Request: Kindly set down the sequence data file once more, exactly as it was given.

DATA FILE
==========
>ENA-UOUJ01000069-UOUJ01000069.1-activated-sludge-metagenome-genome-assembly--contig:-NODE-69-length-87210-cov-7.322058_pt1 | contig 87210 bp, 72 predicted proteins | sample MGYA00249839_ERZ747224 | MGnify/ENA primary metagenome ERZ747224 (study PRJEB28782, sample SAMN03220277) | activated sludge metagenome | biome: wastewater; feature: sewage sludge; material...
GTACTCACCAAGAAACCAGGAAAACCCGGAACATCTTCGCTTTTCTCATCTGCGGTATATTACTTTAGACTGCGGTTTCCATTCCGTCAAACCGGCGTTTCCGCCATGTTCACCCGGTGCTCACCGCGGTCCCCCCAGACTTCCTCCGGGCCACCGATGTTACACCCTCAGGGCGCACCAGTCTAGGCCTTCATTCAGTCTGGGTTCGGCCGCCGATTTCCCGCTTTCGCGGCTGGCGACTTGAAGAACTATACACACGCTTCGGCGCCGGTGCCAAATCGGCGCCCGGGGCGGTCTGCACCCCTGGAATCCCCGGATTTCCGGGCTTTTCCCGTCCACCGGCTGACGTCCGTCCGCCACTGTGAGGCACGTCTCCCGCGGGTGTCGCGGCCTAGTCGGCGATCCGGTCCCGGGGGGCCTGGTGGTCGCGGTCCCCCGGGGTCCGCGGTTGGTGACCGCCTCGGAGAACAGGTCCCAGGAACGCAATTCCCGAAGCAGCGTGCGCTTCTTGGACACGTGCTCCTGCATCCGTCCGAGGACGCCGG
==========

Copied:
>ENA-UOUJ01000069-UOUJ01000069.1-activated-sludge-metagenome-genome-assembly--contig:-NODE-69-length-87210-cov-7.322058_pt1 | contig 87210 bp, 72 predicted proteins | sample MGYA00249839_ERZ747224 | MGnify/ENA primary metagenome ERZ747224 (study PRJEB28782, sample SAMN03220277) | activated sludge metagenome | biome: wastewater; feature: sewage sludge; material...
GTACTCACCAAGAAACCAGGAAAACCCGGAACATCTTCGCTTTTCTCATCTGCGGTATATTACTTTAGACTGCGGTTTCCATTCCGTCAAACCGGCGTTTCCGCCATGTTCACCCGGTGCTCACCGCGGTCCCCCCAGACTTCCTCCGGGCCACCGATGTTACACCCTCAGGGCGCACCAGTCTAGGCCTTCATTCAGTCTGGGTTCGGCCGCCGATTTCCCGCTTTCGCGGCTGGCGACTTGAAGAACTATACACACGCTTCGGCGCCGGTGCCAAATCGGCGCCCGGGGCGGTCTGCACCCCTGGAATCCCCGGATTTCCGGGCTTTTCCCGTCCACCGGCTGACGTCCGTCCGCCACTGTGAGGCACGTCTCCCGCGGGTGTCGCGGCCTAGTCGGCGATCCGGTCCCGGGGGGCCTGGTGGTCGCGGTCCCCCGGGGTCCGCGGTTGGTGACCGCCTCGGAGAACAGGTCCCAGGAACGCAATTCCCGAAGCAGCGTGCGCTTCTTGGACACGTGCTCCTGCATCCGTCCGAGGACGCCGG